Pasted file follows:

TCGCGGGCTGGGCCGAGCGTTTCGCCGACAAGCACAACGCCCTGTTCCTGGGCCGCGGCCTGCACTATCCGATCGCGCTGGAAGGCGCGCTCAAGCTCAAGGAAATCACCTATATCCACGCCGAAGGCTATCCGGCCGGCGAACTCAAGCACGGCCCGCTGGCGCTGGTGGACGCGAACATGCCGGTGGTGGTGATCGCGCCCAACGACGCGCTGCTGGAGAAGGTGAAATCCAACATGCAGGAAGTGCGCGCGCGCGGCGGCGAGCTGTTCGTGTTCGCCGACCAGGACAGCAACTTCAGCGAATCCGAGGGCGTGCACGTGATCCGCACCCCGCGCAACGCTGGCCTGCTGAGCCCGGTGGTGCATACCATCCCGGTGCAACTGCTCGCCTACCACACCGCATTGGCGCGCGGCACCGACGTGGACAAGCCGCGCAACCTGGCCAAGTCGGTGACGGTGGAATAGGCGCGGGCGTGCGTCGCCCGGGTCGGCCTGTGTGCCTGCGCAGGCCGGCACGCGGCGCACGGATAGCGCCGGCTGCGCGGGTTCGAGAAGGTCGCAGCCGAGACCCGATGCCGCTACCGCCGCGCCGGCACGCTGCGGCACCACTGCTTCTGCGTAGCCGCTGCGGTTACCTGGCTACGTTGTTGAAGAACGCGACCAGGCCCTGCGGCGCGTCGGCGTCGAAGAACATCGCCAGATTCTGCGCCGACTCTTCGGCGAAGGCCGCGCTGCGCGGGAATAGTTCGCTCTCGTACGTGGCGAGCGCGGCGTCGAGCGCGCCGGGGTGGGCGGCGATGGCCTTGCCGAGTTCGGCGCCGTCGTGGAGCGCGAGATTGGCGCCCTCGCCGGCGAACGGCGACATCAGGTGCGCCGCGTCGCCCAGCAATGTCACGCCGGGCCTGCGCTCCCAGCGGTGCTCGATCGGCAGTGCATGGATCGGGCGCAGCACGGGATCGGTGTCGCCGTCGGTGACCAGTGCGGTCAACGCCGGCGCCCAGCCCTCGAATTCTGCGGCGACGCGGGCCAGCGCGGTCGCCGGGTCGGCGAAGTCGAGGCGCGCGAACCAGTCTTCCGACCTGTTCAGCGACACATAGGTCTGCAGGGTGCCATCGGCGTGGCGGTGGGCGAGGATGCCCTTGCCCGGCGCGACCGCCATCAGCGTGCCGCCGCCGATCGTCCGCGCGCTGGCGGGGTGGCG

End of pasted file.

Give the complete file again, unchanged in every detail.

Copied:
TCGCGGGCTGGGCCGAGCGTTTCGCCGACAAGCACAACGCCCTGTTCCTGGGCCGCGGCCTGCACTATCCGATCGCGCTGGAAGGCGCGCTCAAGCTCAAGGAAATCACCTATATCCACGCCGAAGGCTATCCGGCCGGCGAACTCAAGCACGGCCCGCTGGCGCTGGTGGACGCGAACATGCCGGTGGTGGTGATCGCGCCCAACGACGCGCTGCTGGAGAAGGTGAAATCCAACATGCAGGAAGTGCGCGCGCGCGGCGGCGAGCTGTTCGTGTTCGCCGACCAGGACAGCAACTTCAGCGAATCCGAGGGCGTGCACGTGATCCGCACCCCGCGCAACGCTGGCCTGCTGAGCCCGGTGGTGCATACCATCCCGGTGCAACTGCTCGCCTACCACACCGCATTGGCGCGCGGCACCGACGTGGACAAGCCGCGCAACCTGGCCAAGTCGGTGACGGTGGAATAGGCGCGGGCGTGCGTCGCCCGGGTCGGCCTGTGTGCCTGCGCAGGCCGGCACGCGGCGCACGGATAGCGCCGGCTGCGCGGGTTCGAGAAGGTCGCAGCCGAGACCCGATGCCGCTACCGCCGCGCCGGCACGCTGCGGCACCACTGCTTCTGCGTAGCCGCTGCGGTTACCTGGCTACGTTGTTGAAGAACGCGACCAGGCCCTGCGGCGCGTCGGCGTCGAAGAACATCGCCAGATTCTGCGCCGACTCTTCGGCGAAGGCCGCGCTGCGCGGGAATAGTTCGCTCTCGTACGTGGCGAGCGCGGCGTCGAGCGCGCCGGGGTGGGCGGCGATGGCCTTGCCGAGTTCGGCGCCGTCGTGGAGCGCGAGATTGGCGCCCTCGCCGGCGAACGGCGACATCAGGTGCGCCGCGTCGCCCAGCAATGTCACGCCGGGCCTGCGCTCCCAGCGGTGCTCGATCGGCAGTGCATGGATCGGGCGCAGCACGGGATCGGTGTCGCCGTCGGTGACCAGTGCGGTCAACGCCGGCGCCCAGCCCTCGAATTCTGCGGCGACGCGGGCCAGCGCGGTCGCCGGGTCGGCGAAGTCGAGGCGCGCGAACCAGTCTTCCGACCTGTTCAGCGACACATAGGTCTGCAGGGTGCCATCGGCGTGGCGGTGGGCGAGGATGCCCTTGCCCGGCGCGACCGCCATCAGCGTGCCGCCGCCGATCGTCCGCGCGCTGGCGGGGTGGCG